More than 50,000 people have been jailed in the purges that followed the attempted coup in Turkey on July 15th last year. But the latest arrests nevertheless shocked human-rights advocates, if only because their colleagues were the targets. On July 5th Turkish police detained ten human-rights activists attending a cyber-security training session, on suspicion of membership in an “armed terrorist organisation”. Those arrested include Idil Eser, the director of Amnesty International’s Turkish branch, and two foreign trainers. A month earlier, the chairman of the branch’s board, Taner Kilic, had been jailed on similar accusations.
Other rights organisations and a few politicians—including Kati Piri, a Dutch member of the European Parliament, and Carl Bildt, the former prime minister of Sweden—have called for the activists to be freed immediately. But on July 11th Turkish authorities extended the ten activists’ detention for another week. They will observe this weekend’s national commemoration of the anniversary of the failed coup from jail.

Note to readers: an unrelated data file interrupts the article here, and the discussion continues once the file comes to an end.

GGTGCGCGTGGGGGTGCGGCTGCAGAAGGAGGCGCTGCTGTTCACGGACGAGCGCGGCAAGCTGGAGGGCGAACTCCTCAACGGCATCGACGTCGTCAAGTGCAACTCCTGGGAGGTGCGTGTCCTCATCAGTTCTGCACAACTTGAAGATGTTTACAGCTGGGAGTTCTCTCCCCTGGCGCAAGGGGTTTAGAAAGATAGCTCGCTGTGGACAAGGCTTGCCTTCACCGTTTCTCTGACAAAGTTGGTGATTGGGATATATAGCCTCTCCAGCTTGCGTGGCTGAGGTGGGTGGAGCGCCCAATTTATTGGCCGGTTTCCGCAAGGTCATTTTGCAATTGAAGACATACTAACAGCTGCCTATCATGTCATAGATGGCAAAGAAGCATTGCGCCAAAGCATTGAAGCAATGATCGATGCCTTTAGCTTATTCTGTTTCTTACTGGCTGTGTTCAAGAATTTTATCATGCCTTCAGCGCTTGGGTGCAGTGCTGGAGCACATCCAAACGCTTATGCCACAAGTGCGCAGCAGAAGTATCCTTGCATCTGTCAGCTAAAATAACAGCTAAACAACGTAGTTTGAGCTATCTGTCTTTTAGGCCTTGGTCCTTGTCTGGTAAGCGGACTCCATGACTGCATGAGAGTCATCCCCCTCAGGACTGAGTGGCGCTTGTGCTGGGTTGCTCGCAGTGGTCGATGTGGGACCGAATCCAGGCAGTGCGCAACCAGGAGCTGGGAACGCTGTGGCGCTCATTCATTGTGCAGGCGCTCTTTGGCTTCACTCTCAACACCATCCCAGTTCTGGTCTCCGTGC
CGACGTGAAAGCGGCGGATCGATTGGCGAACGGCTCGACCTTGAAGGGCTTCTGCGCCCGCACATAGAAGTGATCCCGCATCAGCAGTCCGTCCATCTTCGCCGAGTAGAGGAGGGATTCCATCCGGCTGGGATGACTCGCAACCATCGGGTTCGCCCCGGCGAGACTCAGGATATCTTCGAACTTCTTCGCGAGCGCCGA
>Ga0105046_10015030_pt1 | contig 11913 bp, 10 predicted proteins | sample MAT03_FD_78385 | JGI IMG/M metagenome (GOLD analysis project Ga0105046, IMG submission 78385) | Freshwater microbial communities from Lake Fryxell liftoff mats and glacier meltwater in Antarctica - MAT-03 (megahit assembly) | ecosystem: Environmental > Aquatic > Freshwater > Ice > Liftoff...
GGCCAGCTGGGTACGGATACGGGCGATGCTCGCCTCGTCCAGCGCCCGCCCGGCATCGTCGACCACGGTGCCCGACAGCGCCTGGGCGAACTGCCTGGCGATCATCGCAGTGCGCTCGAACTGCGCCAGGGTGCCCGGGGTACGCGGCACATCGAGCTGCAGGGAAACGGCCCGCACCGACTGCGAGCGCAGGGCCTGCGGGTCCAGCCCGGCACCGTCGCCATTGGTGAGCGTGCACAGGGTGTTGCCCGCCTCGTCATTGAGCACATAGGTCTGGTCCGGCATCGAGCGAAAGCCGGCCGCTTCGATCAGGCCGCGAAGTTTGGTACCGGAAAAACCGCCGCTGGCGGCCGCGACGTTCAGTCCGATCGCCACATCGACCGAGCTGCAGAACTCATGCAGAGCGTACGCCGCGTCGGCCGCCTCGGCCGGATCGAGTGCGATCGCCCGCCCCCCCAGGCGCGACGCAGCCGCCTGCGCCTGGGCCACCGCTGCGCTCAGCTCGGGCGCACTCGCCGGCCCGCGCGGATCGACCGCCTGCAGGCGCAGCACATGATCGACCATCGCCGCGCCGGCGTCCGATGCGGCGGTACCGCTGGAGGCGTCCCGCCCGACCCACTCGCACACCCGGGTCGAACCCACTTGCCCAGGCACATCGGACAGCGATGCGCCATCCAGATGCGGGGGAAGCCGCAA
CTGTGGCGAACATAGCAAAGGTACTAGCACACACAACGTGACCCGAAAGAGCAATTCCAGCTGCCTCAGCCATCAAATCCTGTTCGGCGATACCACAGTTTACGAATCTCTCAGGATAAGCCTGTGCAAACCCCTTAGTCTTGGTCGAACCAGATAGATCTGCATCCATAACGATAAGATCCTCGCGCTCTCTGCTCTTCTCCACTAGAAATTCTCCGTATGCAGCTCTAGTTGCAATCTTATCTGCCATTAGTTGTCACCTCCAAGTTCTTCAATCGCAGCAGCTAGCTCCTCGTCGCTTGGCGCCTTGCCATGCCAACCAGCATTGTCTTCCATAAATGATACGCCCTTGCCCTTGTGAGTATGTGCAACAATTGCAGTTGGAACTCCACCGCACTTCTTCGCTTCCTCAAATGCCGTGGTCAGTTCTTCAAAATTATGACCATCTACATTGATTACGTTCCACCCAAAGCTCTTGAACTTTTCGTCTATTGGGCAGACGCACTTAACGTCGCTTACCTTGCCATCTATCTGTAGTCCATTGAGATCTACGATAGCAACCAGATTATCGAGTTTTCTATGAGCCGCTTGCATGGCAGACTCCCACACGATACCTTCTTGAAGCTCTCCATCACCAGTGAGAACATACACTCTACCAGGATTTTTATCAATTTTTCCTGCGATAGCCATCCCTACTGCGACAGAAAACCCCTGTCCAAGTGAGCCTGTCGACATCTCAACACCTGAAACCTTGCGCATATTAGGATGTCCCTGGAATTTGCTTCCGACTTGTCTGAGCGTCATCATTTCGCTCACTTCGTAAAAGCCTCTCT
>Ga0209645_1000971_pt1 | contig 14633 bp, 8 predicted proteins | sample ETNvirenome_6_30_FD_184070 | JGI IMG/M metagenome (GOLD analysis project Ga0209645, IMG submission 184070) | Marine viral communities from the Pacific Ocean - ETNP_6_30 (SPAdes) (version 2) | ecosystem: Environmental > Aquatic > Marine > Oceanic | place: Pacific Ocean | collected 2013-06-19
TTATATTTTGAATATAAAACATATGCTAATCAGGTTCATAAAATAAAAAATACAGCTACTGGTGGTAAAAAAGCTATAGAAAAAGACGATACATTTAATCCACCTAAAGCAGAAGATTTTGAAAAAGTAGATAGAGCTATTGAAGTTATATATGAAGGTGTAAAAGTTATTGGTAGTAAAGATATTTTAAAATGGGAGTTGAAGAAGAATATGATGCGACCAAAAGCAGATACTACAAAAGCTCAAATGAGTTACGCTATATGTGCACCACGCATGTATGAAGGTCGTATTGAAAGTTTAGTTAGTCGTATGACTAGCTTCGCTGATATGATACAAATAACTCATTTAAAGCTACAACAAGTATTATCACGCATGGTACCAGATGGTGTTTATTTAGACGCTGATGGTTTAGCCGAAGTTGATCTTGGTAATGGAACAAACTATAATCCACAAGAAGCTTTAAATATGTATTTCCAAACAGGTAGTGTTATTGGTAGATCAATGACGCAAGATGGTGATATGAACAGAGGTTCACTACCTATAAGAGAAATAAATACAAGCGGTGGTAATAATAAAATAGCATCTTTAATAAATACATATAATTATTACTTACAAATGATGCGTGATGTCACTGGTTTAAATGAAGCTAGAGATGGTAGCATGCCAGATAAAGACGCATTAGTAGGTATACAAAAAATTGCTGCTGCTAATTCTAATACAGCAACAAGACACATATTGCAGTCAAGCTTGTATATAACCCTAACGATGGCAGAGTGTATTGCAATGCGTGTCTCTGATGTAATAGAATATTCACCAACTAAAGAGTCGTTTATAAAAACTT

Turkey’s government blames the military rebellion on the Gulen Movement, a secretive Islamic sect, claiming that its crackdown is aimed at rooting out the movement’s members and protecting democracy. In fact, it has also targeted the political opposition, the independent judiciary and the free press. More than 4,000 judges and lawyers have been dismissed and over 120 journalists are in prison, more than in any other country in the world.
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